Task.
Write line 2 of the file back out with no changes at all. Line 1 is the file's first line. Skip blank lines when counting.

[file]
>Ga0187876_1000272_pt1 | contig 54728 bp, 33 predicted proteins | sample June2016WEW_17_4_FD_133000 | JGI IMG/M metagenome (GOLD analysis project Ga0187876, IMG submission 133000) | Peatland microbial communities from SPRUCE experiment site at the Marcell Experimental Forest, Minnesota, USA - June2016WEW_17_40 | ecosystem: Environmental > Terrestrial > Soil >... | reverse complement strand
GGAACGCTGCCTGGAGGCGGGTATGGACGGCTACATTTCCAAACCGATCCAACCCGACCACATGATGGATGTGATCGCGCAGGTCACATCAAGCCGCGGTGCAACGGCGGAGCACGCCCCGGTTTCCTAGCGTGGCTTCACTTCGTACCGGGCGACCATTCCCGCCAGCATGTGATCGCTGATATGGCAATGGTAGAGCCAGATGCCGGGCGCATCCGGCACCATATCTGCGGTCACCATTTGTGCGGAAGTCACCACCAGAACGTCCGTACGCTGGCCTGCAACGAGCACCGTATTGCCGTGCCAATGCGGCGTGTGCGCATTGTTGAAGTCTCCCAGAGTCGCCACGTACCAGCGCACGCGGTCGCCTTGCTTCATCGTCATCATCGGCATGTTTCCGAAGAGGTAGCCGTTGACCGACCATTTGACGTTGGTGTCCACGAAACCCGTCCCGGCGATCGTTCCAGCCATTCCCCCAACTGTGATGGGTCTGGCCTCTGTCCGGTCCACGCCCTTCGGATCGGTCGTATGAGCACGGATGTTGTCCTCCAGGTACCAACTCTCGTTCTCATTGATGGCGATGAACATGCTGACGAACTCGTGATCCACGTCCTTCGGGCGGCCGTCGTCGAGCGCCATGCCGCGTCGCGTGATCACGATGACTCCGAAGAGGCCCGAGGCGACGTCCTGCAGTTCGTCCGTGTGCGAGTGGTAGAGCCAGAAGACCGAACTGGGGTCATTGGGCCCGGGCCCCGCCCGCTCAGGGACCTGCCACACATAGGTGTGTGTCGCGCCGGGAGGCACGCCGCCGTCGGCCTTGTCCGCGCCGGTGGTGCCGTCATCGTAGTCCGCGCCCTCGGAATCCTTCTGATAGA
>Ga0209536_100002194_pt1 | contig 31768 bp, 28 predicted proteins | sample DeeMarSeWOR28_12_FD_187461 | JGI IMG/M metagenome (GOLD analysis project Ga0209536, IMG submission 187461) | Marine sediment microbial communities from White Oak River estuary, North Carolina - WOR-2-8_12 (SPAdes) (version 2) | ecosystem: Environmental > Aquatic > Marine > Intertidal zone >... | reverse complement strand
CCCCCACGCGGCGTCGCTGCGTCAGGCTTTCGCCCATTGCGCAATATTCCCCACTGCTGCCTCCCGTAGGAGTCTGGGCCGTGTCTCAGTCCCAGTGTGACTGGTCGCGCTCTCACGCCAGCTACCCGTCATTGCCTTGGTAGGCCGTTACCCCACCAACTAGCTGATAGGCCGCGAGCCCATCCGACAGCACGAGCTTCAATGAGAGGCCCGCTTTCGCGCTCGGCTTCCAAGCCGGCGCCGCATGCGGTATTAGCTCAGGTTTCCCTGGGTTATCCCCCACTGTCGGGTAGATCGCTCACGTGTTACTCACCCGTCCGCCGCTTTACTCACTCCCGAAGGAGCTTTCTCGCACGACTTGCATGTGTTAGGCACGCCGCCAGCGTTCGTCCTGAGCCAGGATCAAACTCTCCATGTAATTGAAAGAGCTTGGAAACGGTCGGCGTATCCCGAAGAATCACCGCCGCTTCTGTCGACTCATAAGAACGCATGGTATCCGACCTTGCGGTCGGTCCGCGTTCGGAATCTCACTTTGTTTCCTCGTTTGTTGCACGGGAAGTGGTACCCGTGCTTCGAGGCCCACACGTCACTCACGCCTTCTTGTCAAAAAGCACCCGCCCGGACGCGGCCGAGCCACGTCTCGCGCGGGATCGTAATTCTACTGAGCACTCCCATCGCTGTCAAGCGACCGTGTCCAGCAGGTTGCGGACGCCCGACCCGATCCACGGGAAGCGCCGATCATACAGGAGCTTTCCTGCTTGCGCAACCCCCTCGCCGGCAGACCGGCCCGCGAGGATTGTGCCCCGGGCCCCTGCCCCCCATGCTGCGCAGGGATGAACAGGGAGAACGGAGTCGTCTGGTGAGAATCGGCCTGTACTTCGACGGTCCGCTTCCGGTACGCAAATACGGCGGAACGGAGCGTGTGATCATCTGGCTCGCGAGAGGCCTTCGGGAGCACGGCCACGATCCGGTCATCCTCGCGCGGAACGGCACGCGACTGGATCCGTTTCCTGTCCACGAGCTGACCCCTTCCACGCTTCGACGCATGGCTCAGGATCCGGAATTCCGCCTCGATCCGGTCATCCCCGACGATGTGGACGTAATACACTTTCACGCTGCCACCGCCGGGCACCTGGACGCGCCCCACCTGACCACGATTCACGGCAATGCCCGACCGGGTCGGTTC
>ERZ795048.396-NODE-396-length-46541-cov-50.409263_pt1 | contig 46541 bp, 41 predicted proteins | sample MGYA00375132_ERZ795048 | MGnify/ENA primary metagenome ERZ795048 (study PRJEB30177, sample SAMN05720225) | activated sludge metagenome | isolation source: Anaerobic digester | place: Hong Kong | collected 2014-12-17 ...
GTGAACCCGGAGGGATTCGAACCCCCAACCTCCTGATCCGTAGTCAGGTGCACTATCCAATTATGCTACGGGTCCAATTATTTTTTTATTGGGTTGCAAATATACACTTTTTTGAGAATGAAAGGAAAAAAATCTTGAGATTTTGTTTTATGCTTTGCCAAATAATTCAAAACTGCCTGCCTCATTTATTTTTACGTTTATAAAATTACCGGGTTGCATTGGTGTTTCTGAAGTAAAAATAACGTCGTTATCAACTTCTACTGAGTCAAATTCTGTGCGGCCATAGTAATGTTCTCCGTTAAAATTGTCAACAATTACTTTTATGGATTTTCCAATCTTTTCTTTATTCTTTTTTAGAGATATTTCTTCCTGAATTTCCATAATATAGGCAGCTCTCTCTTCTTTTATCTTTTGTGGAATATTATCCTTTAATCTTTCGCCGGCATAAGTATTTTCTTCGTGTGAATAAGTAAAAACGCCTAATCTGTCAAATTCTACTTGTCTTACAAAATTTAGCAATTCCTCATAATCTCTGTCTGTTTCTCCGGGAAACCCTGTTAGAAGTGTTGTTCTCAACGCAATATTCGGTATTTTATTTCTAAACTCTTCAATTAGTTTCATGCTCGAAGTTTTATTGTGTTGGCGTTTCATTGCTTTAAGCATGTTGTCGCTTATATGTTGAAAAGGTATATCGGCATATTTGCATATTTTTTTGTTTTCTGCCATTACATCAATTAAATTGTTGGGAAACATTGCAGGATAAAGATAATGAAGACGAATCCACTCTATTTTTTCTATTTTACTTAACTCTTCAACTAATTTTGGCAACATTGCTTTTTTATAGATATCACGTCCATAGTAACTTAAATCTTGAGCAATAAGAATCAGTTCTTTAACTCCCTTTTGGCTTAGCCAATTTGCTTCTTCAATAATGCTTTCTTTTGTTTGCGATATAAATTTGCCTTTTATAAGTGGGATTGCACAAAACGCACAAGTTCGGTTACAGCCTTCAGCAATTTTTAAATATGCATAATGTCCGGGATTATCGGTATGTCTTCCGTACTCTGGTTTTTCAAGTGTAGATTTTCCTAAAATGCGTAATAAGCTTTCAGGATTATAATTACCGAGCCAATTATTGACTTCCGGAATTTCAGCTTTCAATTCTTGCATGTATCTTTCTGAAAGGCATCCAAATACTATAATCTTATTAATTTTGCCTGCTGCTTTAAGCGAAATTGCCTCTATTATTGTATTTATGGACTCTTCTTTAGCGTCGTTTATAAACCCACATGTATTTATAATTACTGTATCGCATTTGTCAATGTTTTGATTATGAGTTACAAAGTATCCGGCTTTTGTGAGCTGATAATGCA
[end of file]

GGAACGCTGCCTGGAGGCGGGTATGGACGGCTACATTTCCAAACCGATCCAACCCGACCACATGATGGATGTGATCGCGCAGGTCACATCAAGCCGCGGTGCAACGGCGGAGCACGCCCCGGTTTCCTAGCGTGGCTTCACTTCGTACCGGGCGACCATTCCCGCCAGCATGTGATCGCTGATATGGCAATGGTAGAGCCAGATGCCGGGCGCATCCGGCACCATATCTGCGGTCACCATTTGTGCGGAAGTCACCACCAGAACGTCCGTACGCTGGCCTGCAACGAGCACCGTATTGCCGTGCCAATGCGGCGTGTGCGCATTGTTGAAGTCTCCCAGAGTCGCCACGTACCAGCGCACGCGGTCGCCTTGCTTCATCGTCATCATCGGCATGTTTCCGAAGAGGTAGCCGTTGACCGACCATTTGACGTTGGTGTCCACGAAACCCGTCCCGGCGATCGTTCCAGCCATTCCCCCAACTGTGATGGGTCTGGCCTCTGTCCGGTCCACGCCCTTCGGATCGGTCGTATGAGCACGGATGTTGTCCTCCAGGTACCAACTCTCGTTCTCATTGATGGCGATGAACATGCTGACGAACTCGTGATCCACGTCCTTCGGGCGGCCGTCGTCGAGCGCCATGCCGCGTCGCGTGATCACGATGACTCCGAAGAGGCCCGAGGCGACGTCCTGCAGTTCGTCCGTGTGCGAGTGGTAGAGCCAGAAGACCGAACTGGGGTCATTGGGCCCGGGCCCCGCCCGCTCAGGGACCTGCCACACATAGGTGTGTGTCGCGCCGGGAGGCACGCCGCCGTCGGCCTTGTCCGCGCCGGTGGTGCCGTCATCGTAGTCCGCGCCCTCGGAATCCTTCTGATAGA